Millions of people around the world love the challenge and fun of solving
crossword puzzles. But few clue into the fact that behind every puzzle is
a crossword puzzle constructor who devotes countless hours and plenty of brainpower
to each square.
Also known as crossword puzzle writers, or by the more formal title of
"cruciverbalist" (Latin for "crossword puzzle maker"), crossword puzzle constructors
create entire crosswords from scratch. They design the puzzle's grid of black-and-white
squares, come up with the words that fill each blank square and craft the
clues that solvers love to puzzle over.
The goal, explains crossword puzzle constructor Kathleen Hamilton, "is
to be fun and enjoyable and to be challenging without being frustrating."
"It is art," says Myles Mellor, a crossword puzzle constructor in California
who loves putting puzzles together and mixing meanings up.
Nevada-based author and crossword puzzle constructor Coral Amende interviewed
dozens of constructors for her book The Crossword Obsession. She believes
they are born, not made.
"It is not really a choice," she says. "Some people's minds just seem to
work that way. It's a lifetime fascination with language: you either have
it or you don't."
In the past, constructors had to chart out their grids by hand -- a complicated
and drawn-out process. Today, they use crossword-constructing software. It
allows them to enter words they'd like to use, then provides ready-made grids.
But the same rules governing crossword puzzle construction still apply.
First, crossword puzzles take the form of a square, with an equal and always
odd number of characters across and down -- typically 15 x 15, 21 x 21 and
23 x 23.
Second, each character must be used twice, in a word across and a word
down. Third, the answers must be at least three letters long.
Fourth, the black squares should be aligned symmetrically so that the crossword
looks the same upside down as right side up.
Unlike grids, words and clues don't have a set of hard-and-fast rules they
must follow. But they're what distinguish the great constructors from the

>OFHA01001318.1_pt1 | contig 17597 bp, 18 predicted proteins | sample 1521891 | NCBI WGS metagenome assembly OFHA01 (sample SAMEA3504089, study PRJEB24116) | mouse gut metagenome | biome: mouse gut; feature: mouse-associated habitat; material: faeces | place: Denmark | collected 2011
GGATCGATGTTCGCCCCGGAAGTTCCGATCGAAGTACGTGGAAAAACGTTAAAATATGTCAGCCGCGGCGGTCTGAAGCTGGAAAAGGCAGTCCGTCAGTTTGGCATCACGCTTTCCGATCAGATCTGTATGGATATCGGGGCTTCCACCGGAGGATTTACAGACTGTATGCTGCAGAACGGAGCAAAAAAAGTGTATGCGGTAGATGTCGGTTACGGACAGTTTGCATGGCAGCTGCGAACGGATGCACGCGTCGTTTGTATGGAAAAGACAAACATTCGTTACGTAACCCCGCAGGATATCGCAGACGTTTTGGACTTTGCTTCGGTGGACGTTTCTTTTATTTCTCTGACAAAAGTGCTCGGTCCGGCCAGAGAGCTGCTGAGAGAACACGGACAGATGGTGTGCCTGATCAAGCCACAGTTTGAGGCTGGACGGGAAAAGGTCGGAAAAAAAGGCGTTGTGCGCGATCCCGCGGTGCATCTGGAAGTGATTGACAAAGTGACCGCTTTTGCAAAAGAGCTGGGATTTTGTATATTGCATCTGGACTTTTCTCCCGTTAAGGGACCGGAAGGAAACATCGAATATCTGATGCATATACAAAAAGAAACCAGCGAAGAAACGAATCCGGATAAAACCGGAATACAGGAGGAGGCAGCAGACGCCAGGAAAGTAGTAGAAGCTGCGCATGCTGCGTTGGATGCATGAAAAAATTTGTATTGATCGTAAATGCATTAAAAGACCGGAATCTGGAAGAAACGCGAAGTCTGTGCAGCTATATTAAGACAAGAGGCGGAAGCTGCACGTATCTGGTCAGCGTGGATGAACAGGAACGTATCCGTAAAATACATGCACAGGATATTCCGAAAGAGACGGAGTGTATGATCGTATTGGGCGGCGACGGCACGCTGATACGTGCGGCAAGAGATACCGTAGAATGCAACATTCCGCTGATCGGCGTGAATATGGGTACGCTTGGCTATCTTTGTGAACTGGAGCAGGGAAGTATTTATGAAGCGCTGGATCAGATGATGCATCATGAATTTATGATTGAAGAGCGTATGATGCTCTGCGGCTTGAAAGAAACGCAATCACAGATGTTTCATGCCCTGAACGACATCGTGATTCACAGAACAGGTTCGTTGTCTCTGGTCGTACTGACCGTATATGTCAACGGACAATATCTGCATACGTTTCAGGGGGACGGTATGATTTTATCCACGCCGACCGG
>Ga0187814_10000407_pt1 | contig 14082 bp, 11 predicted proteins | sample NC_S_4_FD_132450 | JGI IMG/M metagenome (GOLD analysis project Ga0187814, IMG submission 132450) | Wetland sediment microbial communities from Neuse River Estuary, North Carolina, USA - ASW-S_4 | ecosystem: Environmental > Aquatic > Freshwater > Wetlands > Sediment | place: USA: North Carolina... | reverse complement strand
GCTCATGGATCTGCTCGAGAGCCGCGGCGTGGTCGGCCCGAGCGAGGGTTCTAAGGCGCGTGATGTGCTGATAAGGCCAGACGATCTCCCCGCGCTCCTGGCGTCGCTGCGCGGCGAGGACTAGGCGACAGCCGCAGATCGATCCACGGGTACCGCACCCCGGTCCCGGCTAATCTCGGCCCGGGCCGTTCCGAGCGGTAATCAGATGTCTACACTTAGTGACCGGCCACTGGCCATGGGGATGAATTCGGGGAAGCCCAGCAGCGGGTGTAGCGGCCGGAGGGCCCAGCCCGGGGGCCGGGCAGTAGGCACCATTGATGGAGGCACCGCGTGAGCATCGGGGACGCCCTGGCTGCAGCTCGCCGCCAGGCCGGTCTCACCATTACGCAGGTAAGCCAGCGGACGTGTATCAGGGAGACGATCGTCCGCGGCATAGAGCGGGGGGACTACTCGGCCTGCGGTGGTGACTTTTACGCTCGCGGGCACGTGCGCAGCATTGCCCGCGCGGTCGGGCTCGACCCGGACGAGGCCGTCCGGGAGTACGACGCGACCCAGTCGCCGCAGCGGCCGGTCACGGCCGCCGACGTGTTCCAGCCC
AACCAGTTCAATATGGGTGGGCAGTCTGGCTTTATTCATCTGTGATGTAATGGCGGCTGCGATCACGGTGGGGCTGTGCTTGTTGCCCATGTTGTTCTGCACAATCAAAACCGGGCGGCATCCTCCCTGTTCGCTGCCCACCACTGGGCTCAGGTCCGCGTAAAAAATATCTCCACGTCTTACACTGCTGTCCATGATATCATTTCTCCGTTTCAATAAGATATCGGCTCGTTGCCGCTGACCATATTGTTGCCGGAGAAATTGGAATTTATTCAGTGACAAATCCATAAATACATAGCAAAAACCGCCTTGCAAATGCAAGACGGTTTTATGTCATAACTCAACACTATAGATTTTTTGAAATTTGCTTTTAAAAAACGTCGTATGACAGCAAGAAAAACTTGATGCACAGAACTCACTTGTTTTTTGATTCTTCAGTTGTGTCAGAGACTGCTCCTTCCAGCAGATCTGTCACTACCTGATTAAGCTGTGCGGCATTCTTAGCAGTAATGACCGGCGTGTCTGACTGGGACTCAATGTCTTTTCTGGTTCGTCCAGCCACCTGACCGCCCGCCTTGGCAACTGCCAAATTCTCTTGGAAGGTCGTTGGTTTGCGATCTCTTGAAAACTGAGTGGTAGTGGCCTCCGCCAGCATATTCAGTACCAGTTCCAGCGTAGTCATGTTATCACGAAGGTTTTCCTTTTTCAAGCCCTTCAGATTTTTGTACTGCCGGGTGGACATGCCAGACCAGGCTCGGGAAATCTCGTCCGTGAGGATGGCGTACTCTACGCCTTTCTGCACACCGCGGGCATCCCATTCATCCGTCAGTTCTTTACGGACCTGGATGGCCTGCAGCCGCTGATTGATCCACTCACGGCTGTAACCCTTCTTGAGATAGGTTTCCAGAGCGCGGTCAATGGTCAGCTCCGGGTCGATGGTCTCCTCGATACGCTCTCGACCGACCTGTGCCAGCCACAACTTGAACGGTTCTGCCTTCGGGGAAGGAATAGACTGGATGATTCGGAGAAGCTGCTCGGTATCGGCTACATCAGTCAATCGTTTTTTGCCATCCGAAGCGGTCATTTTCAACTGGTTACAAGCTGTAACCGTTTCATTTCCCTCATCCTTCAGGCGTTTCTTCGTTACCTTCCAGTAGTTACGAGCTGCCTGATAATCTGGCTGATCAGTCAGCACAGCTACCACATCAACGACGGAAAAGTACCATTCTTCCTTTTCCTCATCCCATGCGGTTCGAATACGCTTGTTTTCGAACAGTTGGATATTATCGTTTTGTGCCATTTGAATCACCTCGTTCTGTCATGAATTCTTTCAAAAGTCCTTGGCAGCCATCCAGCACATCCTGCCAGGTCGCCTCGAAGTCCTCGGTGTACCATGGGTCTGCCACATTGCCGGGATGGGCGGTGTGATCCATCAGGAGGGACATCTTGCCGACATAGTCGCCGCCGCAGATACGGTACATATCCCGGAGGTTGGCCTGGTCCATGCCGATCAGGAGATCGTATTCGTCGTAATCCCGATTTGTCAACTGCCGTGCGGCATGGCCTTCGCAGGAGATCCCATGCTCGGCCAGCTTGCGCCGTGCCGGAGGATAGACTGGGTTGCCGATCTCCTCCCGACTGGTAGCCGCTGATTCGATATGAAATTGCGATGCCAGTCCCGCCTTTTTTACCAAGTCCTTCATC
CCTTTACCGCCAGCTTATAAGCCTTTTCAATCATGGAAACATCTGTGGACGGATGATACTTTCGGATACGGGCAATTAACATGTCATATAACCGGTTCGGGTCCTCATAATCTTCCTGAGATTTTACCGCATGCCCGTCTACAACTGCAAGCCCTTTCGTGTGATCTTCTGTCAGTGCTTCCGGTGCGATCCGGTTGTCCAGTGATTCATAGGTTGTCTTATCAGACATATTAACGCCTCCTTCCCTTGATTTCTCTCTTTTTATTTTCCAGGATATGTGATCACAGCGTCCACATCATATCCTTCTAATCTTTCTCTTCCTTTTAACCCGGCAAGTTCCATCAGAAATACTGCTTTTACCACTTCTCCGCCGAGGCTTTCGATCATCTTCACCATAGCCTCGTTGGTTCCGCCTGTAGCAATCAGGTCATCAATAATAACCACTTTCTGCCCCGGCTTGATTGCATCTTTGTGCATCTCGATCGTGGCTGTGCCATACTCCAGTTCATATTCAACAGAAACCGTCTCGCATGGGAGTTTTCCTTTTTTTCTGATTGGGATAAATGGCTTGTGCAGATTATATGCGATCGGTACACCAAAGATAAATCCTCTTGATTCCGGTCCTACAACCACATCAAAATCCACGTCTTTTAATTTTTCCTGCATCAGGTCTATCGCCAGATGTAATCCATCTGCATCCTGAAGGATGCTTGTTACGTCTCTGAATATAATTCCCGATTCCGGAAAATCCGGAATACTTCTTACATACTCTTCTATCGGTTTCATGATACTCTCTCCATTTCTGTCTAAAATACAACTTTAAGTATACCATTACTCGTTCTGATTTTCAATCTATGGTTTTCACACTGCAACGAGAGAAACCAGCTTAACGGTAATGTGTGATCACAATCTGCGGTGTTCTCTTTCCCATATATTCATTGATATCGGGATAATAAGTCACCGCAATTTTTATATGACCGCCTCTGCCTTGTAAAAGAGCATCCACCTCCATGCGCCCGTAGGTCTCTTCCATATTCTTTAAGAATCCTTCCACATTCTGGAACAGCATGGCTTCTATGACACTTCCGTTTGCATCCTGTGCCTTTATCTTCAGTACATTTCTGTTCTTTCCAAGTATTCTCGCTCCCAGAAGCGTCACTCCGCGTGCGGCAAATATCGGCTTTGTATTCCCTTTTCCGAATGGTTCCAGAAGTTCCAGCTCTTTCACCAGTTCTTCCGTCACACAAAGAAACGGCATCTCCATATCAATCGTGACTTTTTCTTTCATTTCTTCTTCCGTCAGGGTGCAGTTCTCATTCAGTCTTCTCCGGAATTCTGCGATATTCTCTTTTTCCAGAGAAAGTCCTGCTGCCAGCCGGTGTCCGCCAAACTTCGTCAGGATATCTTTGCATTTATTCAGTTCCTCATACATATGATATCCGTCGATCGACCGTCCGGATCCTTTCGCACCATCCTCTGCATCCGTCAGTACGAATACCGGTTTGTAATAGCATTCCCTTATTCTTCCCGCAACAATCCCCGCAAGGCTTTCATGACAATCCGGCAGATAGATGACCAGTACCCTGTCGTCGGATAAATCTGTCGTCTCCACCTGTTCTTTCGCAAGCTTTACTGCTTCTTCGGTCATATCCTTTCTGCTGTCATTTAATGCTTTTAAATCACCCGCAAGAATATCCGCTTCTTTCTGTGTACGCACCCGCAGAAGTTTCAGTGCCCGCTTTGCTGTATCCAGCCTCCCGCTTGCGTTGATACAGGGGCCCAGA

Hamilton's trademark is using uniquely regional words and clues for her
answers. Mellor tries to find "new and exotic words and phrases" and "double
meanings that will make people laugh."
One unwritten rule is to avoid obscure words that make life easier for
the constructor but frustrate those trying to complete their puzzles.
"There's been a whole evolution of crossword puzzles," explains Mellor.
"In the 1960s and 1970s, there was a big concentration on what is now known
as 'crosswordese' -- words that no one knows, but that do exist if you look
them up. There's been a big movement away from that in the last few years."
The current constructing philosophy, as summed up by Mellor, is "If I don't
know it, I don't use it."
"It's hard to give up a really clever entry just because one of the crossing
words is obscure or not up-to-snuff in another way," says Amende, "but it
has to be done.
"Today's editors appreciate common words clued cleverly rather than rarities
and foreignisms that most people won't get -- and even if they do get them,
these words typically aren't going to teach them anything or enrich their
Constructors must be willing to invest in a hefty reference library of
dictionaries and thesauruses. For example, Mellor keeps nine dictionaries
on hand to assist him with his puzzles.
Crossword puzzle constructing is great work if you can get it, according
to Hamilton. You can work at home, at your own pace, and it doesn't matter
if you have a physical disability or medical condition. "I'm very glad and
grateful to make a living from it," she says.
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